Logica chief defends strategy as shares sink to three-year low

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The Independent Online

The IT services company Logica hit back at the investment community yesterday, saying it remained "confident" on the prospects for its key text messaging division as its shares sank a further 2 per cent in the wake of another negative broker note.

Andrew Given, Logica's deputy chief executive, said: "This is a game that is at its beginning and so there's everything left to play for. They [analysts] may not have thought through the dynamics of the market place and they do tend to take a somewhat short-term focus."

Logica's shares plunged again as speculation continued that its key telecoms software division was failing.

The fall comes amid wider concerns that the telecoms sector is showing few signs of life, particularly in the wake of recent negative comments from Nokia and Ericsson, as the industry moves from the current generation of mobile phone networks to the next generation, known as 3G.

The mobile phone operator Vodafone also came back under pressure again yesterday, closing down 4.25 per cent, or 4.75p, at 107p after its US joint venture Verizon Wireless reported slower-than-expected first quarter subscriber growth. Vodafone was the biggest faller in the FTSE 100 index.

Logica, meanwhile, lost 7.5p to close at 355p, leaving the shares at their lowest point for around three years.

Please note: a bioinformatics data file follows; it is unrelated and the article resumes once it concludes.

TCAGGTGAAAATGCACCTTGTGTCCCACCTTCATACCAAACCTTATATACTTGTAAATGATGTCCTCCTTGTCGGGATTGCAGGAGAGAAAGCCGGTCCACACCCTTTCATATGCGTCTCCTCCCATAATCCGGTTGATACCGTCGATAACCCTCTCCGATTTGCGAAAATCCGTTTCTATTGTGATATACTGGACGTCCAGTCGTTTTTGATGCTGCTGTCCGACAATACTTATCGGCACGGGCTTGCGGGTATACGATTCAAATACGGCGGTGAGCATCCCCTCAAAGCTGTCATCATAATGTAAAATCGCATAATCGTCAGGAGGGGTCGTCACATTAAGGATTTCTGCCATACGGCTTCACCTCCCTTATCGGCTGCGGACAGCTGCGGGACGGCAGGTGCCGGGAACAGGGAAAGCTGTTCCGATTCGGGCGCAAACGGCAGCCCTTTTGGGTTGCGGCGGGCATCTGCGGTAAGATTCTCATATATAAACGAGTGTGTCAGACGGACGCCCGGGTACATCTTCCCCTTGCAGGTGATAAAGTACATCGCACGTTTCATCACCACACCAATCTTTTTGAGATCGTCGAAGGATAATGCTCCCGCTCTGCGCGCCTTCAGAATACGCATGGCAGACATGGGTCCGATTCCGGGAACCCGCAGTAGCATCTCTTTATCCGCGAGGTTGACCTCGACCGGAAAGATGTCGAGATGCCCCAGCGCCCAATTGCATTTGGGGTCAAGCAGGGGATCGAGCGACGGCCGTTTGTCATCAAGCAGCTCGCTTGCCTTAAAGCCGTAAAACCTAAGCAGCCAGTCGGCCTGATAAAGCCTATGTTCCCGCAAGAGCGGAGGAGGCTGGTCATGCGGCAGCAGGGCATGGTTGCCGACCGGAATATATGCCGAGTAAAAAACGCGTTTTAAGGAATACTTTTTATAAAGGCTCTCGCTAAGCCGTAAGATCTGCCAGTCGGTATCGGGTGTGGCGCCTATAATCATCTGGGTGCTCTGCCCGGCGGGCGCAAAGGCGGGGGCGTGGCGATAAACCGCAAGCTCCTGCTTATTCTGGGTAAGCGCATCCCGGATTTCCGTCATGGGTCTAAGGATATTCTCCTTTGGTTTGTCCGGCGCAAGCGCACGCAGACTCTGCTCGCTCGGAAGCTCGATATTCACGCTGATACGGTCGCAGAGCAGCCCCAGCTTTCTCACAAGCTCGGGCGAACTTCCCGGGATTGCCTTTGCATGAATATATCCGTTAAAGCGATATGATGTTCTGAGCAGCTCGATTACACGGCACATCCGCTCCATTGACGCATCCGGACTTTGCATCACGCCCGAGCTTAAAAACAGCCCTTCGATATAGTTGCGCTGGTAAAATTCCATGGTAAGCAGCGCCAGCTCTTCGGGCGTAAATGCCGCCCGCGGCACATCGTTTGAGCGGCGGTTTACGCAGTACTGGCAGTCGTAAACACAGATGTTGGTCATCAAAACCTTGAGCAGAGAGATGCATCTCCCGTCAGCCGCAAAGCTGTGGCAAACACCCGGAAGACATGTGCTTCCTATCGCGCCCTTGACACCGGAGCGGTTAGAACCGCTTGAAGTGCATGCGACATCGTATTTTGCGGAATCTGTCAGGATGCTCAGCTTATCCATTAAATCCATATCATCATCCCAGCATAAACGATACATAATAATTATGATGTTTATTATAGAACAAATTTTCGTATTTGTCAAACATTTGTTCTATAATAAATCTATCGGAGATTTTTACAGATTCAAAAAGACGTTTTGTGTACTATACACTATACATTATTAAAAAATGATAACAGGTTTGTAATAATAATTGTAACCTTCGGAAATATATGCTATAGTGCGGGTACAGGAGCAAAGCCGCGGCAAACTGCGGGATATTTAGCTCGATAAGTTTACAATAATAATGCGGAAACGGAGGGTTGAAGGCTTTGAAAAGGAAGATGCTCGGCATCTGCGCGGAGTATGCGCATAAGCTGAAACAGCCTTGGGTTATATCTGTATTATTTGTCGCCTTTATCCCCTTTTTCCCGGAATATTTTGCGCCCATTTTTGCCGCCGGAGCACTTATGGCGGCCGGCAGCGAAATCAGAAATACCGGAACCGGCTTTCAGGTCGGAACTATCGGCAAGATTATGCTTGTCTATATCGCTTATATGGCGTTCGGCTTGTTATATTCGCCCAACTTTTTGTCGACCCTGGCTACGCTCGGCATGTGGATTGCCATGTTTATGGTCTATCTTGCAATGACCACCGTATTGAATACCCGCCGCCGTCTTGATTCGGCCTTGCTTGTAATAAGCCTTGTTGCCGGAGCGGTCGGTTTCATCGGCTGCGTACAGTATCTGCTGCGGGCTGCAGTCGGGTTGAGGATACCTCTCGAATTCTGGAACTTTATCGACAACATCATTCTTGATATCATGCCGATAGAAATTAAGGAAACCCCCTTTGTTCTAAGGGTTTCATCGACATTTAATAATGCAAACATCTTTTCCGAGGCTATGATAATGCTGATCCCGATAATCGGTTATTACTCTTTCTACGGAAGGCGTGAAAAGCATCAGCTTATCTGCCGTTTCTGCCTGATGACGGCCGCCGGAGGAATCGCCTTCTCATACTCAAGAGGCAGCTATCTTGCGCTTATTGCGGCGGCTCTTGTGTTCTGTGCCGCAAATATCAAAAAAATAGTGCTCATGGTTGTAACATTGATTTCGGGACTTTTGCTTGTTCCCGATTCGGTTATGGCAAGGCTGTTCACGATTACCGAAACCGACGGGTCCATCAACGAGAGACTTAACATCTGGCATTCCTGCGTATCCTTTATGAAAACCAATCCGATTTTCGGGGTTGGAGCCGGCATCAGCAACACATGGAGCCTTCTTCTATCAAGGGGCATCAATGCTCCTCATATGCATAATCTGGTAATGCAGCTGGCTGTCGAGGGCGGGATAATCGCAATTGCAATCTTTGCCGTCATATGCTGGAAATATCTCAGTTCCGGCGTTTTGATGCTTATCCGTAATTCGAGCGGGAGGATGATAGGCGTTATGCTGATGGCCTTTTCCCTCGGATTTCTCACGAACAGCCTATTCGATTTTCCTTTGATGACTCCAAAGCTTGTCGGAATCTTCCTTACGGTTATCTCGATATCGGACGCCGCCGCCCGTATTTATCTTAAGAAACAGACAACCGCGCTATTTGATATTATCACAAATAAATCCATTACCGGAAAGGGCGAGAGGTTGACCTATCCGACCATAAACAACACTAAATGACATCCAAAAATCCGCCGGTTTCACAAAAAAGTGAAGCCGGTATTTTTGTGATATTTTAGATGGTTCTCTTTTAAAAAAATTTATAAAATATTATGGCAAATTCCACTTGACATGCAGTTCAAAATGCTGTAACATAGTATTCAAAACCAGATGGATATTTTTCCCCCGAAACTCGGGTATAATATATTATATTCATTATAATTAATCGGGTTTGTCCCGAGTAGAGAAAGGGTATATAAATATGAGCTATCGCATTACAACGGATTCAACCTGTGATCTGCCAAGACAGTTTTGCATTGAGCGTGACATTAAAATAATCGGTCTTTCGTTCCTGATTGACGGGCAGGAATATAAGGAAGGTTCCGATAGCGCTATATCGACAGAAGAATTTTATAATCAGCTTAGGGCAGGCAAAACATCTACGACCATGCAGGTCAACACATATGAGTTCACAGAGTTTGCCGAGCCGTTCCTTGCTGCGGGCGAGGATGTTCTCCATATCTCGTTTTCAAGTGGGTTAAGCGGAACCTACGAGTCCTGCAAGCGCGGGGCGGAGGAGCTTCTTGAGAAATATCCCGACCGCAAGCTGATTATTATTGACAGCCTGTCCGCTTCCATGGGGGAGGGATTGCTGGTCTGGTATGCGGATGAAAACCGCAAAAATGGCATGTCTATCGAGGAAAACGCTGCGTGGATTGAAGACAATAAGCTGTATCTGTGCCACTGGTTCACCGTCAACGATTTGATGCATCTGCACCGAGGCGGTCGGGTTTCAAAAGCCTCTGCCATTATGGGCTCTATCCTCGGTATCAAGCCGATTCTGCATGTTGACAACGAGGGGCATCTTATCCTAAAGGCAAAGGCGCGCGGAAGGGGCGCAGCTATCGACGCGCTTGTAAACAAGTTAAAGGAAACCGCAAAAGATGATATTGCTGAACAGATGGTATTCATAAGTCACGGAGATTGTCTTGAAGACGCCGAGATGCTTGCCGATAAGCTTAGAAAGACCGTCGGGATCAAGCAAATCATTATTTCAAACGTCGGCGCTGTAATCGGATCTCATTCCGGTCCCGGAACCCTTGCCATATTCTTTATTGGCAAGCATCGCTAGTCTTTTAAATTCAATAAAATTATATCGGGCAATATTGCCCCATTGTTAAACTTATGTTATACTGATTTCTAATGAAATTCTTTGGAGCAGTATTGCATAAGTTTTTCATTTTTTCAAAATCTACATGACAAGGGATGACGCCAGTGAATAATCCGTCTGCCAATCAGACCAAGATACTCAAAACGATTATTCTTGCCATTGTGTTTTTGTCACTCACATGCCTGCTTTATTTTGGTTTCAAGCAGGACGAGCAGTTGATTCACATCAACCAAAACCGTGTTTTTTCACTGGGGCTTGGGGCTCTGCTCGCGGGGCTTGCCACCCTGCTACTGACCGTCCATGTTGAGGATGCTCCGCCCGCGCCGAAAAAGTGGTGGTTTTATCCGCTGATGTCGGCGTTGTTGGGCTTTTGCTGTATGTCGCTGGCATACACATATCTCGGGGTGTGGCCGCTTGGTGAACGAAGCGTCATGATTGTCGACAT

Analysts at Credit Suisse First Boston placed a target price on the stock of 330p based around fears that Logica's text messaging business could come unstuck thanks to its high exposure to Japan.

Michael Tyndall, an analyst at Nomura, was also negative. " Given the growth prospects short term, it's not a very positive outlook," he said.

Logica has, since the start of the year, been dogged by accusations that the division was stalling and that it was losing out on lucrative next generation MMS contracts to rivals, particularly CMG.

MMS, or multimedia messaging service, is an extension of the current text messaging systems on mobile phones. It will enable customers to send and receive messages that include text, pictures and video.

Mr Given admitted that the division was in a "transition" period, saying: "It's a period of maximum uncertainty for investors and clearly there's uncertainty for us." But he added: "We are confident because we believe the positioning and the strategy is right for the market. It has not yet produced the answers that we would have liked it to produce but, nonetheless, we still believe that we have good grounds for believing that the strategy and positioning will produce the right answers over the next while."

Earlier this month, CMG won its fourth MMS contract thanks to Portugal Telecom's mobile phone business, Telecomunicacoes Moveis Nacionais. It has deals with Telia, Telenor and Hutchison and is expected to land a contract with Vodafone.

Logica has signed two MMS contracts so far with unnamed operators, although it is trialling its technology with about 20.

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